DOL has determined the percentage change between December of 2001 and December of 2002 for the CPI-U for Food was 1.8 percent.

Accordingly, the maximum allowable charges under 20 CFR 655.102(b)(4), 655.202(b)(4), 655.111, and 655.211 were adjusted using this percentage change, and the new permissible charges for 2003 are as follows: (1) For 20 CFR 655.102(b)(4) and 655.202(b)(4), the charge, if any, shall be no more than $8.59 per day, unless the RA has approved a higher charge pursuant to 20 CFR 655.111 or 655.211(b); for 20 CFR 655.111 and 655.211, the RA may permit an employer to charge workers up to $10.64 per day for providing them with three meals per day, if the employer justifies the charge and submits to the RA the documentation required to support the higher charge.

C. Maximum Travel Subsistence Expense

The regulations at 20 CFR 655.102(b)(5) establish that the minimum daily subsistence expense related to travel expenses, for which a worker is entitled to reimbursement, is the employer's daily charge for three meals or, if the employer makes no charge, the amount permitted under 20 CFR 655.104(b)(4). The regulation is silent about the maximum amount to which a qualifying worker is entitled.

The Department, in Field Memorandum 42-94, established that the maximum is the meals component of the standard CONUS (continental United States) per diem rate established by the General Services Administration (GSA) and published at 41 CFR Ch. 301. The CONUS meal component is now $30.00 per day.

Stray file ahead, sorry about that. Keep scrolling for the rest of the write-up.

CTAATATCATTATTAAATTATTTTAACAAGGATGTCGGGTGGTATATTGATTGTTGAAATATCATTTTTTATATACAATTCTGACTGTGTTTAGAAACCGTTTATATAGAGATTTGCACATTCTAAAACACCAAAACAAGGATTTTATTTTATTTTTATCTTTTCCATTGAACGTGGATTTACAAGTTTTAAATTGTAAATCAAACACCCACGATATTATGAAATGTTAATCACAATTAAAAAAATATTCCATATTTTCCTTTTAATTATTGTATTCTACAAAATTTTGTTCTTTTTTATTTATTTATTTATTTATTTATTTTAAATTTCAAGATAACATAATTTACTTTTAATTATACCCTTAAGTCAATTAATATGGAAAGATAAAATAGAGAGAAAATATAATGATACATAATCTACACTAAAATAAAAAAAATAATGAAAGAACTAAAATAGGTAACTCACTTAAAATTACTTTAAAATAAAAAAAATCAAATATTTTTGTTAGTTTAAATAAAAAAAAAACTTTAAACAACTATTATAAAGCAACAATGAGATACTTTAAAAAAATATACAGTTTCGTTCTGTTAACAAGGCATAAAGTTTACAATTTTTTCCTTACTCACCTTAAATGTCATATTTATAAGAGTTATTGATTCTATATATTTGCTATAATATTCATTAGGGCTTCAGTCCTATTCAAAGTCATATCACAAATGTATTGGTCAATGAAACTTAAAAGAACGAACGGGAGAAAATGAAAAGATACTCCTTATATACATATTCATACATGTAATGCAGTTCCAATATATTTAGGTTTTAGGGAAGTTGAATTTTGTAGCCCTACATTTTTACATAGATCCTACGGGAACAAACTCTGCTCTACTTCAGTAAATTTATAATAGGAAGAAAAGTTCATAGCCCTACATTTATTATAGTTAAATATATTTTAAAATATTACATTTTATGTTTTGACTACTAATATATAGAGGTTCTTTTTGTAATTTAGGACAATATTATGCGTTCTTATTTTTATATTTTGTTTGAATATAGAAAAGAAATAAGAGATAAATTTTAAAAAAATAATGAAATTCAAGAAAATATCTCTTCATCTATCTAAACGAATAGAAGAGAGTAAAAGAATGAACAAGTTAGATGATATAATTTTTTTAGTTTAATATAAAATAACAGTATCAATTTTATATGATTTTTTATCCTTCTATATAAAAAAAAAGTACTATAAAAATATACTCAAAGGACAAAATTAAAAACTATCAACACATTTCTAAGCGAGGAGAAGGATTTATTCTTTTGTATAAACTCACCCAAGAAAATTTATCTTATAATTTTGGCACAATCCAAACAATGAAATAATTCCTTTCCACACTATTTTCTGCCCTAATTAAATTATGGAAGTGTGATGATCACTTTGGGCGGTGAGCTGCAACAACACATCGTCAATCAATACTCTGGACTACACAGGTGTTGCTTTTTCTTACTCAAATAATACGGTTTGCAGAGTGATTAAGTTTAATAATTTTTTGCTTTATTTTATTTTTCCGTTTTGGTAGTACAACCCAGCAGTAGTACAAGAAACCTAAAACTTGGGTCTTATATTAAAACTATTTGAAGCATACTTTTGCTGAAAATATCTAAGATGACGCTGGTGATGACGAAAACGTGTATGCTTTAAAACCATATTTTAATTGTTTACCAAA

Workers who qualify for travel reimbursement are entitled to reimbursement up to the CONUS meal rate for related subsistence when they provide receipts. In determining the appropriate amount of subsistence reimbursement, the employer may use the GSA system under which a traveler qualifies for meal expense reimbursement per quarter of a day. Thus, a worker whose travel occurred during two quarters of a day is entitled, with receipts, to a maximum reimbursement of $15.00. If a worker has no receipts, the employer is not obligated to reimburse above the minimum stated at 20 CFR 655.102(b)(4) as specified above.

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Signed at Washington, DC, this 21st day of February, 2003.

Emily Stover De Rocco,

Assistant Secretary, Employment and Training Administration.

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[FR Doc. 03-4500 Filed 2-25-03; 8:45 am]